American Thoracic Society International Conference 2015; 05/2015
  • David H Wei · Gillian A Hawker · David S Jevsevar · Kevin J Bozic ·
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    ABSTRACT: Improving value in musculoskeletal health care has emerged as an important objective in both the United States and Canada. In order to achieve this objective, providers need to have a clear definition of value and an infrastructure for measuring outcomes of interest to patients and costs over the episode of care. Although national patient registries have been established in the United States and Canada, they nevertheless lag behind other registries worldwide in terms of collecting patient-reported outcomes and capturing data from a wide cross-section of hospitals and physicians. With the help of professional medical societies and the creation of national initiatives, patient-reported outcomes data collection on a large scale may be possible, but many challenges remain regarding implementation. Alternatives to the fee-for-service payment model, including pay-for-reporting and pay-for-performance, may help incentivize physicians and health-care providers to obtain and improve on patient-reported outcomes data collection. Other payment reforms, such as bundled payments, have been piloted in certain regions, but their sustainability and long-term success are unclear at this time. Novel health-care delivery strategies aimed at improving quality, coordinating multispecialty care, and enhancing patient participation in shared decision-making have shown promise in improving patient-centered outcomes, but delivery models continue to vary greatly throughout the United States and Canada. The current status of musculoskeletal health-care delivery requires substantial change before the goal of improving patient outcomes and lowering health-care costs can be achieved. Copyright © 2015 by The Journal of Bone and Joint Surgery, Incorporated.
    The Journal of Bone and Joint Surgery 05/2015; 97(9):769-774. DOI:10.2106/JBJS.N.00841 · 5.28 Impact Factor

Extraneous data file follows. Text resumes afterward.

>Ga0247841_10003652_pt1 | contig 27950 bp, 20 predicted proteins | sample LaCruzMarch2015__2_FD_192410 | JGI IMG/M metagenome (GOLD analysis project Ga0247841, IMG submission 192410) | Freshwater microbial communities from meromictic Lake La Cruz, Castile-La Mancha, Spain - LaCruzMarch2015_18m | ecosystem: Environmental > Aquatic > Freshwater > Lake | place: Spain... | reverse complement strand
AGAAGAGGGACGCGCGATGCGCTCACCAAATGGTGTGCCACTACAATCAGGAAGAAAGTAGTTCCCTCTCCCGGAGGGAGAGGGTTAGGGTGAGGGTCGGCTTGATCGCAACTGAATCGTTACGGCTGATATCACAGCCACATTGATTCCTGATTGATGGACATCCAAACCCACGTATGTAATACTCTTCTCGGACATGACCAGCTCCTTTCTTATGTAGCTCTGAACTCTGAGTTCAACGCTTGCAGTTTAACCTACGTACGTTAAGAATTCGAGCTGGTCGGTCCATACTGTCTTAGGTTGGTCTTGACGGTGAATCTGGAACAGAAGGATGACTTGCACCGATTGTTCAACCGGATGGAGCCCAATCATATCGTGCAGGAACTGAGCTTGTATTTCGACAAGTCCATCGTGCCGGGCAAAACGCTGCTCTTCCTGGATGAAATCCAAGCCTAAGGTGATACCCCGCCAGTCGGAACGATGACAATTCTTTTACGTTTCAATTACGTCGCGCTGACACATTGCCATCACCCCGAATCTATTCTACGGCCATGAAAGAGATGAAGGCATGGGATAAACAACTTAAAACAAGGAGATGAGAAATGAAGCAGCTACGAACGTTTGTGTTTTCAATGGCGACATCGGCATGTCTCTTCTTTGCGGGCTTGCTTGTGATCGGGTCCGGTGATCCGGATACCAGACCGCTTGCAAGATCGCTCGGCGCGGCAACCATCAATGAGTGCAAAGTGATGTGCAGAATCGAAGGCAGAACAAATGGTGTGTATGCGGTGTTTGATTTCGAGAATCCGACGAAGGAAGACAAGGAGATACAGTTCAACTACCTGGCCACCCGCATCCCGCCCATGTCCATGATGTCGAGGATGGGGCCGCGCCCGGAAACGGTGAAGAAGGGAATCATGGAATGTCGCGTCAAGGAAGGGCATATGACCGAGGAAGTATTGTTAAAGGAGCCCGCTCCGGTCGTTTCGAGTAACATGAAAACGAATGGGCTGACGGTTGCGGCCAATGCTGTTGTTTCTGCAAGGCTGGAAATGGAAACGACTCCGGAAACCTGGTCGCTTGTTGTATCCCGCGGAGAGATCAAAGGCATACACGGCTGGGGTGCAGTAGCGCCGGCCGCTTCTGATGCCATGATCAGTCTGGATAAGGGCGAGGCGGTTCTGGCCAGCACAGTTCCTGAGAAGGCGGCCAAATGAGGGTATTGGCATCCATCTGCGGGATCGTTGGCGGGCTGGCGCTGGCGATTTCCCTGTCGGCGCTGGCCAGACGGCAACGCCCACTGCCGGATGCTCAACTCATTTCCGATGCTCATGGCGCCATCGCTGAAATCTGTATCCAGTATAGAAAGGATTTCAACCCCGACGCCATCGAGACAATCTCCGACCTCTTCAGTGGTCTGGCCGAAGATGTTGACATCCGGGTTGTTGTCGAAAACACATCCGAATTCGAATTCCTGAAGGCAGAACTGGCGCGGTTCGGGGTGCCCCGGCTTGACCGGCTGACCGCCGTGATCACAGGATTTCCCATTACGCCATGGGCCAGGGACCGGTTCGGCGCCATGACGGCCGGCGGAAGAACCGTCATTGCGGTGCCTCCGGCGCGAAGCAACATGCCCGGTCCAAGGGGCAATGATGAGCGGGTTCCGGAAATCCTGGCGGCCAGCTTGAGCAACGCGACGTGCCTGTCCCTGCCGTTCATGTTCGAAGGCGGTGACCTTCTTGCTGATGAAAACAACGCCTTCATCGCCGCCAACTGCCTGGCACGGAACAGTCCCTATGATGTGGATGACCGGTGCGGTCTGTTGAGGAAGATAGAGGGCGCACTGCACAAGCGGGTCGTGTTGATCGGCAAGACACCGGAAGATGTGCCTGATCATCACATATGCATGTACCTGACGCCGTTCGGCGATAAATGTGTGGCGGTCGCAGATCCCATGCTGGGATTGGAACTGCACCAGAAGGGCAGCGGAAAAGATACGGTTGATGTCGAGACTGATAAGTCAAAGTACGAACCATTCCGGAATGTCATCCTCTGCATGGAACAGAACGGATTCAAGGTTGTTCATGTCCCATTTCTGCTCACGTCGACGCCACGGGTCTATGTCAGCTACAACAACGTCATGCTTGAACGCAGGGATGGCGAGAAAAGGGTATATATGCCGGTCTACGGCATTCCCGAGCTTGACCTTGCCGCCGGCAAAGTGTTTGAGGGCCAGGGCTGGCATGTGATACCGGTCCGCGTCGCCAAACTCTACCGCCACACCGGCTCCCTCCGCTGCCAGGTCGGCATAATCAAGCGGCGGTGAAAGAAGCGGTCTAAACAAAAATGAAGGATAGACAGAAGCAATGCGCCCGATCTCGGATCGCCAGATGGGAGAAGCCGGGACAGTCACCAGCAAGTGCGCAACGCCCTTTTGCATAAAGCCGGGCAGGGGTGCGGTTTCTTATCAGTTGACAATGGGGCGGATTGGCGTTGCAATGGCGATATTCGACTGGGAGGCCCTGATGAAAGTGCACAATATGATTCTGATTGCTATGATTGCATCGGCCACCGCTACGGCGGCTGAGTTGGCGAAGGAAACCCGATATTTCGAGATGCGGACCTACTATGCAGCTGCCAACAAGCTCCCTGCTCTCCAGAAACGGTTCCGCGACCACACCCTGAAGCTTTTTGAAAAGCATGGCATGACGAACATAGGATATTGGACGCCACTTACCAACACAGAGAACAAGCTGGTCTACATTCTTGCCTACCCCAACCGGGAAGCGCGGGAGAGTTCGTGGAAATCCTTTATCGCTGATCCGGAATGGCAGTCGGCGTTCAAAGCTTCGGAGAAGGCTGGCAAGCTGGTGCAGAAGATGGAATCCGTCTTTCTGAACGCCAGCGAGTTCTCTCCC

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    ABSTRACT: Rigorous implementation research is important for testing strategies to improve the delivery of effective osteoarthritis (OA) interventions. The objective of this manuscript is to describe principles of implementation research, including conceptual frameworks, study designs and methodology, with specific recommendations for randomized clinical trials of OA treatment and management. This manuscript includes a comprehensive review of prior research and recommendations for implementation trials. The review of literature included identification of seminal articles on implementation research methods, as well as examples of previous exemplar studies using these methods. In addition to a comprehensive summary of this literature, this manuscript provides key recommendations for OA implementation trials. This review concluded that to date there have been relatively few implementation trials of OA interventions, but this is an emerging area of research. Future OA clinical trials should routinely consider incorporation of implementation aims to enhance translation of findings. Published by Elsevier Ltd.
    Osteoarthritis and Cartilage 05/2015; 23(5):826-838. DOI:10.1016/j.joca.2015.02.772 · 4.17 Impact Factor
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    ABSTRACT: As total joint arthroplasty (TJA) rates for osteoarthritis (OA) rise, there is a need to ensure appropriate use. In prior work, we used qualitative methods to separately assess OA patients' and arthroplasty surgeons' perceptions regarding patient appropriateness for TJA. The current study reviewed the appropriateness themes that emerged from each group, and a series of statements were developed to reflect each unique theme or criterion. A group of arthroplasty surgeons then indicated their level of agreement with each statement using electronic voting. Where ≤70% agreed or disagreed, the criterion was discussed, revised and re-voting occurred. In standardized telephone interviews, OA focus group participants indicated their level of agreement with each revised criterion. Qualitative research in 58 patients with OA and 14 arthroplasty surgeons identified eleven appropriateness criteria. Member-checking in 15 surgeons (including 5 qualitative study participants) resulted in agreement on six revised criteria: arthritis on joint examination; patient-reported symptoms negatively impacting quality-of-life; appropriate non-surgical treatment tried; patient's surgical expectations realistic; patient mentally and physically ready for surgery; patient and surgeon agree that potential benefit exceeds risk. Thirty-six of 58 OA focus group participants (62.1%) participated in the member-check interviews and endorsed all six criteria. Patients and surgeons jointly endorsed six criteria for assessment of appropriateness of TJA in patients with OA. Prospective validation of these criteria, assessed pre-operatively, as predictive of post-operative patient-reported outcomes is underway and will inform development of a surgeon-patient decision-support tool for assessment of appropriateness of TJA. This article is protected by copyright. All rights reserved. © 2015 American College of Rheumatology.